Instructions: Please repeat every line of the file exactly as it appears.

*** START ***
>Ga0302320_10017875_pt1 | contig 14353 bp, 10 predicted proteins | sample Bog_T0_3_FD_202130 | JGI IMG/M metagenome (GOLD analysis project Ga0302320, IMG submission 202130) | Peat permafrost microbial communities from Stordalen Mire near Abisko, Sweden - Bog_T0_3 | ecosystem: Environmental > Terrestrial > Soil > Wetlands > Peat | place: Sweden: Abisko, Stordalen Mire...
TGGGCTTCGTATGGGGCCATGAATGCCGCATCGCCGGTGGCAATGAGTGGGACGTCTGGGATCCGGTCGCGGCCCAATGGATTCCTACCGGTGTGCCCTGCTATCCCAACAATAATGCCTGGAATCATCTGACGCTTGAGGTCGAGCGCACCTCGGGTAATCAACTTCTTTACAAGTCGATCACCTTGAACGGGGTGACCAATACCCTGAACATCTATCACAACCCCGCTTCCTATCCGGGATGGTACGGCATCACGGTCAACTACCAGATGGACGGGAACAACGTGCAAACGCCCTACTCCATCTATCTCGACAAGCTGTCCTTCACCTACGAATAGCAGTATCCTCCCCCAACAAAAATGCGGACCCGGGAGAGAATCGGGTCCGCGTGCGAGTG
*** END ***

>Ga0302320_10017875_pt1 | contig 14353 bp, 10 predicted proteins | sample Bog_T0_3_FD_202130 | JGI IMG/M metagenome (GOLD analysis project Ga0302320, IMG submission 202130) | Peat permafrost microbial communities from Stordalen Mire near Abisko, Sweden - Bog_T0_3 | ecosystem: Environmental > Terrestrial > Soil > Wetlands > Peat | place: Sweden: Abisko, Stordalen Mire...
TGGGCTTCGTATGGGGCCATGAATGCCGCATCGCCGGTGGCAATGAGTGGGACGTCTGGGATCCGGTCGCGGCCCAATGGATTCCTACCGGTGTGCCCTGCTATCCCAACAATAATGCCTGGAATCATCTGACGCTTGAGGTCGAGCGCACCTCGGGTAATCAACTTCTTTACAAGTCGATCACCTTGAACGGGGTGACCAATACCCTGAACATCTATCACAACCCCGCTTCCTATCCGGGATGGTACGGCATCACGGTCAACTACCAGATGGACGGGAACAACGTGCAAACGCCCTACTCCATCTATCTCGACAAGCTGTCCTTCACCTACGAATAGCAGTATCCTCCCCCAACAAAAATGCGGACCCGGGAGAGAATCGGGTCCGCGTGCGAGTG